Weblogs are sub-optimal. RSS is sub-optimal.
The best thing to come of this recent RSS/Echo issue is that Sam Ruby has demonstrated the value of the Wiki Wiki Web.
Funny that Echo could not have been designed very well with weblogs and RSS, er, Echo.
What's the best thing about aggregators? The fact they mainly visit weblogs? No. The fact they use RSS? No.
The best thing about aggregators is that they are better user interfaces for browsing the web than Mosaic, which is really what we're still using when we use IE.
Well at least Mozilla and Safari have tabs, for crying out loud.
What do we need, another Echo? Nope. We really need better applications. What happened to that Web Services revolution anyway, that the heat generated in 2003 is about HTTP.
Agile development methods are being credited with increasing numbers of successful software projects. Can you find them mentioned in the SWEBOK? I did not read all 200+ pages. But I searched for several terms I would have expected.
I can't either. Via James' blog, Cem Kaner has some serious concerns about the implications of SWEBOK. This work is almost frozen, having been developed in parallel over the last few years alongside the agile approaches.
I would have assumed a SWEBOK-like effort would be intended to eradicate ignorance, not institutionalize it. Sponsored by the IEEE, which has published a fair bit about agile approaches, this gap should be considered a deal breaker for adoption.
I am genuinely surprised and will look a little more closely at their proposal to see what I missed just by searching.
Phil Windley presents another effort (or two or three) to take some existing functionality and express it as an XML-based standard.
XACML is the language of the Policy Decision Point, of PDP. The PDP is the chunk of code that recieves access requests, checks to see whether they should be granted, and returns an appropriate response. The PDP is not necessarily the same as the place where credentials are stored. It merely needs access to that service, ideally via SPML. The PDP could be a module running in the local system or a remote system accessed over the Internet.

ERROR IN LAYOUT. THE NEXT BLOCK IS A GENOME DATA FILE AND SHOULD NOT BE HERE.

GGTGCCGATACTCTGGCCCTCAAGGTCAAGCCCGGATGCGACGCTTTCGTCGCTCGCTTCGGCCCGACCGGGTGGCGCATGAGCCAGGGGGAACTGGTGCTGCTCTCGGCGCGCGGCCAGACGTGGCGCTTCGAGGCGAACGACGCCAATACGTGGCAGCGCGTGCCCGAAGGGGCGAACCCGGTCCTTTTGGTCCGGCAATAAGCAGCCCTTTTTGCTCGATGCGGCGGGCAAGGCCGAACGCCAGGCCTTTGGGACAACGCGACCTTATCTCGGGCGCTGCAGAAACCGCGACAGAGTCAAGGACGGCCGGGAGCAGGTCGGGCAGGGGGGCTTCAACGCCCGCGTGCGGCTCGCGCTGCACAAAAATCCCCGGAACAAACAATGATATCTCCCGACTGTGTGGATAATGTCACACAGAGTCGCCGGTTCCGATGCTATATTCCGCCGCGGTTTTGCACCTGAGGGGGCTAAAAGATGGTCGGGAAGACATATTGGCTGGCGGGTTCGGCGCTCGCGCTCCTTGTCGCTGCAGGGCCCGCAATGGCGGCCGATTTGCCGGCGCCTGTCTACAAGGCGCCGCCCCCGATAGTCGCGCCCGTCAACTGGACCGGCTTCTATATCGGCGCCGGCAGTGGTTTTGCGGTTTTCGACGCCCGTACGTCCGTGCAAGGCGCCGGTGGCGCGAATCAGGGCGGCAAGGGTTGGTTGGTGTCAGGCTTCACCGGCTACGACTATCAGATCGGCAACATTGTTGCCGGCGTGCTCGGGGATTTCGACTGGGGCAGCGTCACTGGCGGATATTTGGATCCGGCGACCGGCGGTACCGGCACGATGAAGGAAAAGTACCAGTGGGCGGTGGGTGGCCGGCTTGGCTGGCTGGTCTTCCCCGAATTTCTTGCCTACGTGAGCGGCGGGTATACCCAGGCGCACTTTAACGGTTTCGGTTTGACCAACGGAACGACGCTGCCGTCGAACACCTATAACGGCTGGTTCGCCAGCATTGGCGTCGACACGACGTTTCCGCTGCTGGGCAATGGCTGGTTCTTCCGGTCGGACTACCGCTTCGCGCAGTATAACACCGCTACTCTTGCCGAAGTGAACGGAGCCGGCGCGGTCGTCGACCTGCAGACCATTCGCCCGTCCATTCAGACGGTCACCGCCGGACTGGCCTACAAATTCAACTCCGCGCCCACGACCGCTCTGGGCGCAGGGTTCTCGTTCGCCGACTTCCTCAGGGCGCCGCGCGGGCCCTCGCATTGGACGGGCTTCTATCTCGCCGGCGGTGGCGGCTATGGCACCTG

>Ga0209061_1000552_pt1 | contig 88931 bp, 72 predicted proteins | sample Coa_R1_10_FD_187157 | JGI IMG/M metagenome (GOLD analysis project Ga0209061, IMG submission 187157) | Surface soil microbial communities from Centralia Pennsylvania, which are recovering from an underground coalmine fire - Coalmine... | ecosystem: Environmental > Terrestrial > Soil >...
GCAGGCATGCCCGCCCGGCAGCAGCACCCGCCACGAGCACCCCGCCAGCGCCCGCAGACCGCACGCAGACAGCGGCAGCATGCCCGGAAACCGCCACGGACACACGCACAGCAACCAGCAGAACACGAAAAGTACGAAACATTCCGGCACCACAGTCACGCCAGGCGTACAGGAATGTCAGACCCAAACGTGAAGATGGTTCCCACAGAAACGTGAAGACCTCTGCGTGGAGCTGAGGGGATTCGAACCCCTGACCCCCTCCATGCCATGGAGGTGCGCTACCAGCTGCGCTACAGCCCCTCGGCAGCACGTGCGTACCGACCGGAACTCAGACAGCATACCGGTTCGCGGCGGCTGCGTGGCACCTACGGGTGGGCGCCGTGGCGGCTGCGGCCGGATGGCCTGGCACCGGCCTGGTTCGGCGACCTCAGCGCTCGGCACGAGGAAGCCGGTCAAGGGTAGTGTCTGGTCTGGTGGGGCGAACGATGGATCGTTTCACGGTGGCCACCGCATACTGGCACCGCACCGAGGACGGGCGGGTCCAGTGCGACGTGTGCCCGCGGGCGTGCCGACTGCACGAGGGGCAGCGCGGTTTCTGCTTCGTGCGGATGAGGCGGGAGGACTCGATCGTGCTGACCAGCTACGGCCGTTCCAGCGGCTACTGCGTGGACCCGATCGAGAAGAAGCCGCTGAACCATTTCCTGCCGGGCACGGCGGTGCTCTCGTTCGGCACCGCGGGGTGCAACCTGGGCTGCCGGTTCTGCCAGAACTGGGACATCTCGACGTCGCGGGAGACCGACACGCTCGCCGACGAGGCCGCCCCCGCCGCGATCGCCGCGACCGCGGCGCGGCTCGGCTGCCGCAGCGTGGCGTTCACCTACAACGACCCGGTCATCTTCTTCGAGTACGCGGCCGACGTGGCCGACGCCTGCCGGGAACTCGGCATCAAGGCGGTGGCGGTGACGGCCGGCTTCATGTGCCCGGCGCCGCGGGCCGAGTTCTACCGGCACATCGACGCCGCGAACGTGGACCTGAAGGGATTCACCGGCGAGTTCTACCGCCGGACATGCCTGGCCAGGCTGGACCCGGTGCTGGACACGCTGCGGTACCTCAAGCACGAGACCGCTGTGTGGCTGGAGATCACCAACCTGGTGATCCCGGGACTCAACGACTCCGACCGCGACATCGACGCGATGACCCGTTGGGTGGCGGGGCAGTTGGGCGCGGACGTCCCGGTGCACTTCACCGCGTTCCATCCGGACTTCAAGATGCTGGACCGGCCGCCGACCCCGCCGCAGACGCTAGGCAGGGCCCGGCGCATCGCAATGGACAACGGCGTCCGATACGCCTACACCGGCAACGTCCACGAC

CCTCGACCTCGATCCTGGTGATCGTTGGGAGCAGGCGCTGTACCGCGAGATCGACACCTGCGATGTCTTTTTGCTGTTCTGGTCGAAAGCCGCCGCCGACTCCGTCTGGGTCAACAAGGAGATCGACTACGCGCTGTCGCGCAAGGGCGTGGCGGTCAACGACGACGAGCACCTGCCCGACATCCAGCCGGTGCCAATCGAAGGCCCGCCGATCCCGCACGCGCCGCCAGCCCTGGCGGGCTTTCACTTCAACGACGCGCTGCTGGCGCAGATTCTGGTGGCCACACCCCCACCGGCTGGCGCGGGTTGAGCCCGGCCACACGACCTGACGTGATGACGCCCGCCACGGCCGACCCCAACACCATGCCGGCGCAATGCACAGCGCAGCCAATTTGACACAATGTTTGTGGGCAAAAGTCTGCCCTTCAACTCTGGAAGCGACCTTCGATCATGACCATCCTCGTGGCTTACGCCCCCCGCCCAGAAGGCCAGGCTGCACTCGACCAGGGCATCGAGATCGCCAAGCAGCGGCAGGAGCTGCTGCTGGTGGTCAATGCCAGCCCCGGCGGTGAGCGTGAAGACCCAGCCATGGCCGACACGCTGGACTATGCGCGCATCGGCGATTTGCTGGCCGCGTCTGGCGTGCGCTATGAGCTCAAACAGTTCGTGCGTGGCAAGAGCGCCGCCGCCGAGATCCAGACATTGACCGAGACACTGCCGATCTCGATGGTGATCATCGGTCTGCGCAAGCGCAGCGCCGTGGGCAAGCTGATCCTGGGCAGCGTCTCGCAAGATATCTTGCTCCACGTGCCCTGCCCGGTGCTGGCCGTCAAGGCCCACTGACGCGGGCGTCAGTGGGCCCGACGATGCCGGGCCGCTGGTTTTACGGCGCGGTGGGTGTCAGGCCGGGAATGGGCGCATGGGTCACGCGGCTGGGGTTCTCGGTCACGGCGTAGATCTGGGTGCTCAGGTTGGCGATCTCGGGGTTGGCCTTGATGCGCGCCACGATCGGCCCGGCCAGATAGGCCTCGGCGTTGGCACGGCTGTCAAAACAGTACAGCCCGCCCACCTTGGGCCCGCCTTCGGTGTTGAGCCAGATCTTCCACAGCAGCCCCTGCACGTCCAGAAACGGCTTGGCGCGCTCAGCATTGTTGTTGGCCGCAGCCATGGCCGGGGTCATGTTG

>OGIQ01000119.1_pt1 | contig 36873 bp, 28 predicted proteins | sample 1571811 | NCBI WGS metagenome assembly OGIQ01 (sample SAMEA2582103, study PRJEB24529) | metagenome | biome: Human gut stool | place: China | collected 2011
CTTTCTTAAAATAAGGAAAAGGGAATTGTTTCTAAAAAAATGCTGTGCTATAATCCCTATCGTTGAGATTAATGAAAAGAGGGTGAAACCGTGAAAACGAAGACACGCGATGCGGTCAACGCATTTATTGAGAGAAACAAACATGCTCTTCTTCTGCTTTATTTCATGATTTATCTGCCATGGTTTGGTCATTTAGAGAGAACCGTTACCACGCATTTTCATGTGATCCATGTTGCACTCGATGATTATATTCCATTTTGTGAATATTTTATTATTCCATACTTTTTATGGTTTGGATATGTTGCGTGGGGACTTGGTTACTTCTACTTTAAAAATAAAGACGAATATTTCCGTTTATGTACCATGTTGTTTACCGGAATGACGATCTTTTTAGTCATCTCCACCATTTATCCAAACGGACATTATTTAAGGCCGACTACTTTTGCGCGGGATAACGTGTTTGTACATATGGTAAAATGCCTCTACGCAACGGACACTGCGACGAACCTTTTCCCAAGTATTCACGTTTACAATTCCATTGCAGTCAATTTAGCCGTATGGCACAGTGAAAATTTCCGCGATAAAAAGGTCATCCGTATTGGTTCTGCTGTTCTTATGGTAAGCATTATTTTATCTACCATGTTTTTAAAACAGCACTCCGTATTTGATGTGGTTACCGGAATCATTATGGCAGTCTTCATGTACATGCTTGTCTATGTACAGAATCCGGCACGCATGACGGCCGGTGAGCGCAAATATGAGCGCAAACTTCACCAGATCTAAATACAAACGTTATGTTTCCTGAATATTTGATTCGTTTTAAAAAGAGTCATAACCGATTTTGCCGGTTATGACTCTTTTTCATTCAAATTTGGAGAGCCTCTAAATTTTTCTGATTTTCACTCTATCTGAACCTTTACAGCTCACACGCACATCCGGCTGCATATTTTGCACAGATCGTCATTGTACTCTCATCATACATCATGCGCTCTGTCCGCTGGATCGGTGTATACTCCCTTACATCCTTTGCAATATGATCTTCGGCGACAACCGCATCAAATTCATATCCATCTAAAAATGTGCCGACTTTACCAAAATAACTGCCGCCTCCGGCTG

Again I have to plead ignorance and plea for the principles, guidelines, and scenarios for when to use this functionality. Why is this the right thing to do? Is it ready to use? When would I choose something else? I hope I can dig into the references and find this information.
For example why are ACLs the right model? A capability-based model might be more appropriate, e.g. as provided by Waterken.
Update: John Robb's FUDeflection. Or redirection. Too soon to tell. The SOAP opera continues.
As someone with zero investment in RSS or Echo, I have enjoyed the past week or so from afar. Mostly waiting for Dave Winer to speak up, which he did, and did well. Now Jon Udell adds his take, which is not surprisingly insightful, but is surprisingly sarcastic.
He pulls it off. Here's the crux, though, in his more typically pragmatic style...
Anyway, Dave showed everybody how to use RSS. That's his crowning achievement in my book. Not the format...
Now that the dam has broken, Dave has endorsed the new effort. It must have been an incredibly hard thing to do. I have a teenage daughter and when it's time for her to leave the nest, in a couple of years, I hope I'll handle that transition as graciously as Dave is handling this one. Meanwhile, the Echo designers are -- not surprisingly -- converging on a core that looks a lot like RSS. So far they've discovered that a blog entry has a link, an author, a publication date, and one or more semantically-equivalent content items. Any day now, they'll conclude that it also has a description. There's really not much mystery about this stuff.
I did not realize what was coming with Echo when I reacted positively to Steve Gillmor's take on Microsoft and RSS a couple weeks ago. Of course when I was suggesting RSS might be supplanted over time, I did not think it would be for apparently political reasons. I certainly did not think the effort would begin any time soon.
My reaction to Echo is along the lines of many others: RSS (regardless of its many forms and politics, I mean the collective sense of "RSS") has just in the last months taken a spot in the zeitgeist. My god, it takes ages for these concepts to make their way into large corporations. And now we have to explain Echo? I'm not going to rush that one.
Henning Kagermann, CEO of SAP, says "We need to be more like the auto industry..."